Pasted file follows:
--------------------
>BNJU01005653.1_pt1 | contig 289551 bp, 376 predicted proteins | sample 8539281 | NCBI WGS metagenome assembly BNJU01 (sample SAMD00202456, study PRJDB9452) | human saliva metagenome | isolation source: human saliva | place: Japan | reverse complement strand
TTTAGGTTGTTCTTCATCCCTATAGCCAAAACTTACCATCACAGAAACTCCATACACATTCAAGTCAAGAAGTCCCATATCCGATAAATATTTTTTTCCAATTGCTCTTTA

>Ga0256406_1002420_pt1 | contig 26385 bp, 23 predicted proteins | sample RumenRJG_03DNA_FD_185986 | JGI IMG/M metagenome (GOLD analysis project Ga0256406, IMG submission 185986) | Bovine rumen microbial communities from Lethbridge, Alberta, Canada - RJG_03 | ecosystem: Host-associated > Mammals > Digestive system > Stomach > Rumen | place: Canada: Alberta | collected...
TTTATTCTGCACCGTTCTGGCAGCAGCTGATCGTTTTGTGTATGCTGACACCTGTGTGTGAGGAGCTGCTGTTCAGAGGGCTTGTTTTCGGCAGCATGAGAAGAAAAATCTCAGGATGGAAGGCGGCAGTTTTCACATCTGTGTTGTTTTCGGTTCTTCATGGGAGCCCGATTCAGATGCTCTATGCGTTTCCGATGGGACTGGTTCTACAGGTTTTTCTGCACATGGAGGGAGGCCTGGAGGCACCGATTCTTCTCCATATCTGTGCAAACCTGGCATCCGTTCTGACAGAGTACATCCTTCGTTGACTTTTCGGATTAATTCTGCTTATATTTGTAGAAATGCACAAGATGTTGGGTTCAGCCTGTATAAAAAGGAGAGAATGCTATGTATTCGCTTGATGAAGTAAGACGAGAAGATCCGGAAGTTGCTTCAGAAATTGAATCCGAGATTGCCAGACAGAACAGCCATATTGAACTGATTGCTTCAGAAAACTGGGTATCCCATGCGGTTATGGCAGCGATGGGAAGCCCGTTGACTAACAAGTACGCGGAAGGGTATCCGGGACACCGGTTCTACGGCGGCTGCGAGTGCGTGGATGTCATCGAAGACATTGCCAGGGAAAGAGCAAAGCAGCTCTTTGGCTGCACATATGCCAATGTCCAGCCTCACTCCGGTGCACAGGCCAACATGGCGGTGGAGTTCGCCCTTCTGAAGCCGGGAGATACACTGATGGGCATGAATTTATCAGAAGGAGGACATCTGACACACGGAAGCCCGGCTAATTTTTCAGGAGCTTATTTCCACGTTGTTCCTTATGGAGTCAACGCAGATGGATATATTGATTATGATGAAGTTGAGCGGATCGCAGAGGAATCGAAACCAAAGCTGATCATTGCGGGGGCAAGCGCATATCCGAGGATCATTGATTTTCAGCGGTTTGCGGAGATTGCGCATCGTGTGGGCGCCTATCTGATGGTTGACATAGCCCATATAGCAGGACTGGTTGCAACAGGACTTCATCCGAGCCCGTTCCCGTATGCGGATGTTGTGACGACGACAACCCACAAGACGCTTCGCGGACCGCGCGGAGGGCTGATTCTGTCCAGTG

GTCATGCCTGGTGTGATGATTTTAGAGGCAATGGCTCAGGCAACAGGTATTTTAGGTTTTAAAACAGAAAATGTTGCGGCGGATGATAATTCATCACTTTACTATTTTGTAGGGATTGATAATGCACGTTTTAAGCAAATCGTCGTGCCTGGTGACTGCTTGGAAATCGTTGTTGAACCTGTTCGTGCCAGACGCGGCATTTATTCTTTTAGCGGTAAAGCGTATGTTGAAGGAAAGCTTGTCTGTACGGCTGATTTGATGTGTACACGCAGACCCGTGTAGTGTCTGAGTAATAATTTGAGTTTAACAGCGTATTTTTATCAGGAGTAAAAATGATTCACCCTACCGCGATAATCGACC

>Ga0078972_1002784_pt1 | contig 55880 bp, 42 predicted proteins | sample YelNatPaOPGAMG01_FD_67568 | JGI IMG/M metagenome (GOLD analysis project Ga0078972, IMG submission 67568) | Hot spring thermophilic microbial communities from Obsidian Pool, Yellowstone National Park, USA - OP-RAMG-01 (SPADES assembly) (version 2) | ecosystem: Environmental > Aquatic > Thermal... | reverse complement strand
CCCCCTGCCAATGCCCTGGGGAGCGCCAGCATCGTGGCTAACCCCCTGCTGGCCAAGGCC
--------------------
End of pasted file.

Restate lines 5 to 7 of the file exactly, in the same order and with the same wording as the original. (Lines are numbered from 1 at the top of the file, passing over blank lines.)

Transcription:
GTCATGCCTGGTGTGATGATTTTAGAGGCAATGGCTCAGGCAACAGGTATTTTAGGTTTTAAAACAGAAAATGTTGCGGCGGATGATAATTCATCACTTTACTATTTTGTAGGGATTGATAATGCACGTTTTAAGCAAATCGTCGTGCCTGGTGACTGCTTGGAAATCGTTGTTGAACCTGTTCGTGCCAGACGCGGCATTTATTCTTTTAGCGGTAAAGCGTATGTTGAAGGAAAGCTTGTCTGTACGGCTGATTTGATGTGTACACGCAGACCCGTGTAGTGTCTGAGTAATAATTTGAGTTTAACAGCGTATTTTTATCAGGAGTAAAAATGATTCACCCTACCGCGATAATCGACC

>Ga0078972_1002784_pt1 | contig 55880 bp, 42 predicted proteins | sample YelNatPaOPGAMG01_FD_67568 | JGI IMG/M metagenome (GOLD analysis project Ga0078972, IMG submission 67568) | Hot spring thermophilic microbial communities from Obsidian Pool, Yellowstone National Park, USA - OP-RAMG-01 (SPADES assembly) (version 2) | ecosystem: Environmental > Aquatic > Thermal... | reverse complement strand
CCCCCTGCCAATGCCCTGGGGAGCGCCAGCATCGTGGCTAACCCCCTGCTGGCCAAGGCC